Have you ever related to your spouse/partner in a totally non-defensive, emotionally open way?
If you have, in that moment you and your spouse/partner were vulnerable and receptive to each other’s emotional needs/experiences. To do this, you were able to free yourself from the emotional blocks that so many men struggle with—you were unencumbered by the stereotypes and preconceived notions about masculinity that stand in the way of an authentic emotional connection.
During moments of deep emotional intimacy there is no pretense or ego at work.
Unfortunately, these non-defensive moments of connection don’t last. Like so many couples, you may cycle from patterns of emotional connection with your spouse/partner, to periods of disconnection (not necessarily total disconnection—think of connection and disconnection as running along a continuum).
Why is emotional intimacy so difficult for men to achieve and maintain?
Are men trapped in an emotional straitjacket, unable to maintain a level of intimacy required by the marital and relationship standards of the twenty-first century?
There is no easy answer to these questions–parts of this complex puzzle include genetics, developmental influences, family and culture.
The kind of intimacy desired by women (wanting men to talk more, express themselves and share feelings) often conflict with our masculine ideals. Requests for greater intimacy require that men experiment with new ways of being and relating–in order to achieve this, we may need to rethink our definition of what it means to be a man (the strong, silent type is clearly outdated).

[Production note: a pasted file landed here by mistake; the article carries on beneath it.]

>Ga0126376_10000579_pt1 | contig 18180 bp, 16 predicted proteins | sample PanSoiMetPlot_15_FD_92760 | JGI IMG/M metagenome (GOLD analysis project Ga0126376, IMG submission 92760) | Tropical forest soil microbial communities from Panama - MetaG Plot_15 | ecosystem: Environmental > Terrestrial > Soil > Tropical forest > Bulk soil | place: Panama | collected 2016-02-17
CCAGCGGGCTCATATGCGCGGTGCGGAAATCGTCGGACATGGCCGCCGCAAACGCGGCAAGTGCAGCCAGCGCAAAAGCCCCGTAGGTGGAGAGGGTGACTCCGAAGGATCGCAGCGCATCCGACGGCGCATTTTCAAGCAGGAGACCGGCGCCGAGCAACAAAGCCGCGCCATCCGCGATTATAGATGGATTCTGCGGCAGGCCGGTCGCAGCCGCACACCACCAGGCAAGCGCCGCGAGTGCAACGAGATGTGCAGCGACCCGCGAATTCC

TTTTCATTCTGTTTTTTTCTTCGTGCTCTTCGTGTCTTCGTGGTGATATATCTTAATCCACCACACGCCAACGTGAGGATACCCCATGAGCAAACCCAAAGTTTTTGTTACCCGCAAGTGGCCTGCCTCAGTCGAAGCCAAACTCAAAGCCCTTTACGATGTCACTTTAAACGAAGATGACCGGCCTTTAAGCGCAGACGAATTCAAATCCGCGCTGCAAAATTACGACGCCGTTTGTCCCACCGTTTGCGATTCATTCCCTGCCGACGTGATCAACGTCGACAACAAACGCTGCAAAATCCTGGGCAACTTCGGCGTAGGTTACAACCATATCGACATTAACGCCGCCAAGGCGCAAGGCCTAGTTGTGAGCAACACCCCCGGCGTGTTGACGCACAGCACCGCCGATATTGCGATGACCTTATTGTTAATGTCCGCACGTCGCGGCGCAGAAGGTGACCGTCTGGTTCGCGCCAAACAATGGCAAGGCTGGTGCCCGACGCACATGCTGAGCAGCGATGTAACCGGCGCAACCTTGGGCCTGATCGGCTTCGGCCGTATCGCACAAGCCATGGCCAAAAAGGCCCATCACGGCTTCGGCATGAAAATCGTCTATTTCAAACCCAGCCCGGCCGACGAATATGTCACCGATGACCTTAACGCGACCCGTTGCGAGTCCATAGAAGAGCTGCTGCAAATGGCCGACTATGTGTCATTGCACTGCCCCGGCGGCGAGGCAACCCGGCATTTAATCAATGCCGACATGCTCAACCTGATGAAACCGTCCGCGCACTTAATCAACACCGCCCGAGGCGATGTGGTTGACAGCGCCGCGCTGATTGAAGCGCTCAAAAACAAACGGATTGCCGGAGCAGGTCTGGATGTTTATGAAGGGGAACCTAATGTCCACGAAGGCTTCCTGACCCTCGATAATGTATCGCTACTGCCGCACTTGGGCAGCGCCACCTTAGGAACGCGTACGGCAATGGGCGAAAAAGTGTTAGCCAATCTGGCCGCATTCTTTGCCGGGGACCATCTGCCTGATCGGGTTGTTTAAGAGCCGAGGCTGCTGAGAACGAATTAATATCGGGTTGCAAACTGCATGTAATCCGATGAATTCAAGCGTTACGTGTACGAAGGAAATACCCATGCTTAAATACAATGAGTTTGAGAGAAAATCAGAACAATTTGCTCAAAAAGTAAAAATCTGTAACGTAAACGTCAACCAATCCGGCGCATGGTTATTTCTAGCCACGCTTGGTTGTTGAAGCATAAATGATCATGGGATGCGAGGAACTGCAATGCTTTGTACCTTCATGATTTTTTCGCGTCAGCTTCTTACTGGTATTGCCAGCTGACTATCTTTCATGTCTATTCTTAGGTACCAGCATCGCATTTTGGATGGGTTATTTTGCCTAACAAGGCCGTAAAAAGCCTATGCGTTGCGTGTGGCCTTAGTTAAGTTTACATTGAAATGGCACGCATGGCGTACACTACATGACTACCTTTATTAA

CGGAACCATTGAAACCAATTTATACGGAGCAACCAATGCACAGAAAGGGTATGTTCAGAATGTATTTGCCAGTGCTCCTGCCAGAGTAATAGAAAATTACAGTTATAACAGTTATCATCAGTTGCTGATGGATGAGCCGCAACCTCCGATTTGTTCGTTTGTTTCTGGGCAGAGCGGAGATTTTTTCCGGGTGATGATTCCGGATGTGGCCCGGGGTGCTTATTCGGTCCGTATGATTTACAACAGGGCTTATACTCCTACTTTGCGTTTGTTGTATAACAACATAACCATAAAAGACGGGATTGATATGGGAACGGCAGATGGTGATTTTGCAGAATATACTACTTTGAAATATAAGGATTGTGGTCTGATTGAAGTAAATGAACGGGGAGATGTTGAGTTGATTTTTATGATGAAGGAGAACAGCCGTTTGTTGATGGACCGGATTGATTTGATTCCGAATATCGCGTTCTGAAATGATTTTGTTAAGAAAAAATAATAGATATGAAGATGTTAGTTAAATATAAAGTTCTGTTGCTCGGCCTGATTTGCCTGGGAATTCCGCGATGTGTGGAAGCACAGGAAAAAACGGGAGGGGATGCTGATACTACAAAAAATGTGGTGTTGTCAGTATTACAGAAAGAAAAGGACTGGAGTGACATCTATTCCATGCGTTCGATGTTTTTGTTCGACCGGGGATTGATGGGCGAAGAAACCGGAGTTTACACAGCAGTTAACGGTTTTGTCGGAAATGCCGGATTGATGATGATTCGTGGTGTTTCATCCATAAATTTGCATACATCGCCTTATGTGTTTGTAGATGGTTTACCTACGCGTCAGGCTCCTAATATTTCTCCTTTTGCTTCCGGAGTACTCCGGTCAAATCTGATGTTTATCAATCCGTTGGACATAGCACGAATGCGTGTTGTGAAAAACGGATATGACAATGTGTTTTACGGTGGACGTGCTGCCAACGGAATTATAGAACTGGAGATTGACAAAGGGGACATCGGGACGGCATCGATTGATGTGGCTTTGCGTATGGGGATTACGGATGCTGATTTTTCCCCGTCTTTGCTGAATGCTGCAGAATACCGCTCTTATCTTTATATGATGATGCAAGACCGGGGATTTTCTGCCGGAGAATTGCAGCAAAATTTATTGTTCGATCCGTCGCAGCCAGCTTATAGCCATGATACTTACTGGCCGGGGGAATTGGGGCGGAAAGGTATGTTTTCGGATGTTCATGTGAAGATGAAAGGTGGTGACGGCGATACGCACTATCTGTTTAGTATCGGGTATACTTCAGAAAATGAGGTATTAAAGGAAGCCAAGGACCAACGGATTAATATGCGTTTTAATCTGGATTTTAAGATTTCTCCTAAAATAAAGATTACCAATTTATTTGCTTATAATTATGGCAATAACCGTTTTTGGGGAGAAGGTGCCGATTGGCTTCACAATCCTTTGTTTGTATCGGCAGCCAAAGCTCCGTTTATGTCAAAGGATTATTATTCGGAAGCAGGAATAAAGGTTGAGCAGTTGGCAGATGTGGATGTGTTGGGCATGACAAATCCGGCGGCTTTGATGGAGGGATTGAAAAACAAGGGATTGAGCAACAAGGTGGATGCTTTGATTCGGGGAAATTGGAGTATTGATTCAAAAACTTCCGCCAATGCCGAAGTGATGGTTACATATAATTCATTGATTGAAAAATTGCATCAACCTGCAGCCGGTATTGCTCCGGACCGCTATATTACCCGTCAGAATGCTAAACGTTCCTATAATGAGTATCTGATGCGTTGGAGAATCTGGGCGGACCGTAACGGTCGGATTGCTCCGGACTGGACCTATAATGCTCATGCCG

In my work as a psychologist and couples counselor, I’ve seen firsthand how men can steer the course of their relationship destiny in a positive way. To achieve this takes ongoing vigilance and work.
Relationship Help for Men: What’s Needed for Intimacy?
For intimacy to flourish, men need to learn how to experience (and tolerate) “softer” feelings, including feelings of helplessness.
Men often feel helpless when we see our wives/girlfriends upset about something and any feeling of helplessness tends to drive us into problem-solving mode, an approach that ends up frustrating our spouse/partner (in these instances problem-solving invalidates the other person’s emotional experience).
Experiencing a wider range of emotions (which includes feelings of sadness, longing, helplessness) means having the feeling without reacting in any way—without trying to immediately eradicate the feeling by fixing the situation through some form of action.
Often when men start to have these softer emotions, we react against them (because they conflict with and threaten our stoic sensibility) by becoming frustrated or angry. In order to learn how to tolerate and then fully experience these emotions, we need to literally sit with these feelings. The challenge is to become mindful of them (and how they affect our bodies), to relax our bodies (rather than tense up) and to breathe into these uncomfortable experiences.
And ultimately, we need to observe these feelings without judgment!
Today marriages and committed relationships require men to be emotionally available and supportive in ways that challenge what we’ve learned and internalized from our male role models. Many of the traits acquired in our childhoods (and our culture) are often restrictive and smothering and prevent meaningful intimacy. The challenge for men is to discover ways to hold onto the traits of masculinity that we value, while removing (or at least marginalizing) the traits that erode the intimacy we all desire.
To be in a healthy marriage/relationship you must work to understand how the traditional versions of masculinity prevent you from being a considerate, compassionate and emotionally available partner without it feeling like you are required to abandon your entire identity as a man. Let’s consider this a work in progress.